Sleight Of Hand: If We Don't Call It DRM, We Can Pretend That DRM Is Gone

from the poof dept

I was upset that I had to miss the FTC's workshop on DRM earlier this week. I had been invited to speak at the event, but had already committed to speaking at the Leadership Music Digital Summit in Nashville, so had to decline. But, from the writeups about the event, it's quite clear that many in the content industry still believe DRM is a good idea (or, rather a "necessary" idea), despite the fact that it doesn't work. DRM, despite what they might say, does not "enable new business models" at all. It simply gives the content holders the illusion that they can somehow control the content. But, it never stops any copying at all. So, it actually tends to just annoy those who are trying to legitimately purchase and/or access the content. Because those who are going to access it in an unauthorized manner will do so separately.

That said, a bunch of folks have sent in a series of stories this week that are somewhat amusing. Basically, it seems that video game companies have decided to stop calling DRM "DRM." This follows a series of horrific PR nightmares, where firms made use of DRM in ways that significantly limited the value of certain games, and players (or potential customers) of those games struck back in trashing those gaming companies for treating them as criminals. So, now, we have stories about Valve launching a new DRM that "makes DRM obsolete" even though it's still DRM. Then there's EA -- who received the biggest brunt of consumer backlash for its DRM choices. It's releasing the new Sims "without DRM methods that feel overly invasive." But, of course, it will still have DRM.

It's really difficult to understand what these execs think they're doing that benefits them in any way. It's not about enabling new business models. Any business model they're talking about can work just fine without DRM. It's not about "keeping honest people honest," because you don't have to keep honest people honest -- that's why they're honest. It's not about stopping unauthorized file sharing or "piracy," because no DRM has yet been shown to do that at all. It's not about "slowing down" unauthorized file sharing, because once an unauthorized copy is out there, it gets pretty quickly copied everywhere. One copy is all it takes and then nothing is "slowed down" at all. The only thing DRM serves to do is get in the way of legitimate customers trying to do what they want with content they thought they had legally purchased. In other words, it destroys value for legitimate customers -- and it's difficult to see any business rationale where that's an intelligent move.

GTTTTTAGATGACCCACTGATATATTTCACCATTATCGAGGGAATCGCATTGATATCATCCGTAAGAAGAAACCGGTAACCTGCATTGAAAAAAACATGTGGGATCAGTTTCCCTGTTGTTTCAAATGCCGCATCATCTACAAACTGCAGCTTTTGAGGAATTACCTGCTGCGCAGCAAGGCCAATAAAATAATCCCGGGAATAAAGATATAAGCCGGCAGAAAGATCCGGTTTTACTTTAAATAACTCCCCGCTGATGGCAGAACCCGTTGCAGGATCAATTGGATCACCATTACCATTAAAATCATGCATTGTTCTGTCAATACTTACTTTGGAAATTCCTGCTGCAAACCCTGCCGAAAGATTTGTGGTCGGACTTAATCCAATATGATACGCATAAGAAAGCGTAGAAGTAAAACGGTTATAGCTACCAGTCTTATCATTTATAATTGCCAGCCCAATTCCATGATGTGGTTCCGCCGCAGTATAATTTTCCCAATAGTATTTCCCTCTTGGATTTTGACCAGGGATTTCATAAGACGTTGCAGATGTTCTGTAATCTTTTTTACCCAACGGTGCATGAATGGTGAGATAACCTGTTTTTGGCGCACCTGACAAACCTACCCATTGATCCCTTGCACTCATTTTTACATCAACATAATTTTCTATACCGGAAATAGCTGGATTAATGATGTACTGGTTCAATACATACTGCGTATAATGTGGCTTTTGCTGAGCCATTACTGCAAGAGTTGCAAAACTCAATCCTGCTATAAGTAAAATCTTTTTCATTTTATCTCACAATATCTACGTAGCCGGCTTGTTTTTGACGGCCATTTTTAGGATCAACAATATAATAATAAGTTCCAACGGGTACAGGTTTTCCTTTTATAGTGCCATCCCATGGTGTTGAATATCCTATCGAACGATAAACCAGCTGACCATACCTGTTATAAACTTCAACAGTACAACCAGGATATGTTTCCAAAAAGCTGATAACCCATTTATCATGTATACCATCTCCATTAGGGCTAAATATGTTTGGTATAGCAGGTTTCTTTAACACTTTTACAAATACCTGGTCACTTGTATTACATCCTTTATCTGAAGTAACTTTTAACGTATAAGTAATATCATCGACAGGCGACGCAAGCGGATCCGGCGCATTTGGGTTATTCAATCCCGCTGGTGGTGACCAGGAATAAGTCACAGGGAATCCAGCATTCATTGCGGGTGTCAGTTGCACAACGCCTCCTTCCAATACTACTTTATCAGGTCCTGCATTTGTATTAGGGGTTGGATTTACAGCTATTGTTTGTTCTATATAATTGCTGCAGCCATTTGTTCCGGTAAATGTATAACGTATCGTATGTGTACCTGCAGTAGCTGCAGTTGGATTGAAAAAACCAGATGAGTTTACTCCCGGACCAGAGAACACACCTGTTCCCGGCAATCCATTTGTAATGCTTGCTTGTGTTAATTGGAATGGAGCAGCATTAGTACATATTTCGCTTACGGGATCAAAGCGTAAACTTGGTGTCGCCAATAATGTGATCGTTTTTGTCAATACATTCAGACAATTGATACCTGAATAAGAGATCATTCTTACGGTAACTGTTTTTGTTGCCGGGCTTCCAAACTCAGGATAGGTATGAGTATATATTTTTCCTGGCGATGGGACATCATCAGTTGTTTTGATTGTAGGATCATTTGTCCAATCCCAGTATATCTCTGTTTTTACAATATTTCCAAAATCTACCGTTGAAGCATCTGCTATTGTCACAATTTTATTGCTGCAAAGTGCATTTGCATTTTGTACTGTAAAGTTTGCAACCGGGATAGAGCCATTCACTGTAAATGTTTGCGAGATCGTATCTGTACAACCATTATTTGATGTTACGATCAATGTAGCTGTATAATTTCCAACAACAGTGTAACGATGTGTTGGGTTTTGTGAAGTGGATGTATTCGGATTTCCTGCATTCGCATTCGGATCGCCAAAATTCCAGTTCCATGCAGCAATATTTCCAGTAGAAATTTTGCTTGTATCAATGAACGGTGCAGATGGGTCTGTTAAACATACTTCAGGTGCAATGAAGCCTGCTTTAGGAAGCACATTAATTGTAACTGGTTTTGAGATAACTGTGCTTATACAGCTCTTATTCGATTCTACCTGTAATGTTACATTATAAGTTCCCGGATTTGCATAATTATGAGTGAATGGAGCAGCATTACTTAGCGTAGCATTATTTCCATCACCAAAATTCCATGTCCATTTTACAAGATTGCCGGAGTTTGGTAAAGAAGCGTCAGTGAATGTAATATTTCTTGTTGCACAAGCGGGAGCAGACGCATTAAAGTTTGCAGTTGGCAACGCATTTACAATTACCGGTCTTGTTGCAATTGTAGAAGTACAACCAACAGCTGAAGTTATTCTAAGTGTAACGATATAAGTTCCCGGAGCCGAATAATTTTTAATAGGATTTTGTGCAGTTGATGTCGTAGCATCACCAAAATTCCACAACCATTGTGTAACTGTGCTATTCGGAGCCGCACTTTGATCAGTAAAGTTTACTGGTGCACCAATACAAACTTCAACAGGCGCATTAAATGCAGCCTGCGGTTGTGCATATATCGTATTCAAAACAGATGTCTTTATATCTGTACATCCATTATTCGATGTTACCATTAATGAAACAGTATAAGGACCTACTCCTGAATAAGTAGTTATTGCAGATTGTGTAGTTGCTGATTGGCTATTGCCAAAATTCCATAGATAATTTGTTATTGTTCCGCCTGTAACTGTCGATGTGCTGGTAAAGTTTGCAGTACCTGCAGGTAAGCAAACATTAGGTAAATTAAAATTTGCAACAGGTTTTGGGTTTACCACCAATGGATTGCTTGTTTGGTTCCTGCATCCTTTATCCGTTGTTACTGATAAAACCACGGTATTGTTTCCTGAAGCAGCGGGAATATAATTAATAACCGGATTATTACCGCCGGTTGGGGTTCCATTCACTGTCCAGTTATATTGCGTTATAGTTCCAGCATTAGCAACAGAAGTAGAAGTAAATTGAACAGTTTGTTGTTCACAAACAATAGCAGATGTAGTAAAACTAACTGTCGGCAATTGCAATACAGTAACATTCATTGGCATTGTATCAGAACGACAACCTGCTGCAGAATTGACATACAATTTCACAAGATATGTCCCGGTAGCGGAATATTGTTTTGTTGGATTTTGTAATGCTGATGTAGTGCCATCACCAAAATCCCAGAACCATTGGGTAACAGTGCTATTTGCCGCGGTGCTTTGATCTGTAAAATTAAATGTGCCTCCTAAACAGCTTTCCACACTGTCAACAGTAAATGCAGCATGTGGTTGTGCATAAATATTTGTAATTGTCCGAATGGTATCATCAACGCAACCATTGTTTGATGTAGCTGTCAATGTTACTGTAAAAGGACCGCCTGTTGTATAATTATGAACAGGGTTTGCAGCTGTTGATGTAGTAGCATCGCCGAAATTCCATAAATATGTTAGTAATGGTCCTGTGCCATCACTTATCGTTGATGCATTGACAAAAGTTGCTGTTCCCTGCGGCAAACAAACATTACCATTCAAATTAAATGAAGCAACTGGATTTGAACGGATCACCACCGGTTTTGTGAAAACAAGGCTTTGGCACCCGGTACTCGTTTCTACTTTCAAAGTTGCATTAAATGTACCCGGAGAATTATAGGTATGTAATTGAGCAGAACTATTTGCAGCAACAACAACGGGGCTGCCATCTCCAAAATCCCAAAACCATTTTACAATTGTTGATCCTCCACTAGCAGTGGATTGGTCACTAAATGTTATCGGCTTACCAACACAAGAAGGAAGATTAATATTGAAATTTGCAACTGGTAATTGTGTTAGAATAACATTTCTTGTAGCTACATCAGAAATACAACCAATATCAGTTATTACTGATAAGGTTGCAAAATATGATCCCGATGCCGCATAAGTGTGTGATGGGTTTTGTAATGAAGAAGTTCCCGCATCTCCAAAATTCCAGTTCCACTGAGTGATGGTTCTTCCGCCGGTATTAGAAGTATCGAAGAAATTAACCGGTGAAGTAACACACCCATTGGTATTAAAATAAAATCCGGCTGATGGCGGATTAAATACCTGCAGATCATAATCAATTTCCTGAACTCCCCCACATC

Filed Under: business models, drm
Companies: ea, ftc


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  1. identicon
    R. Miles, 30 Mar 2009 @ 7:24am

    Doesn't DRM circumvent legal copying?

    Someone feel free to educate me on this, but I'm pretty sure I'm allowed to make as many copies of software I want so long as one, and only one, instance of the software is running at a time.

    In addition, I'm also allowed to create one backup copy of the software I've purchased.

    So how does DRM not constitute an illegal attempt at my rights as a consumer?

    Not that it matters, as I no longer purchase software with DRM on it. I simply find an open source version of it or do without.

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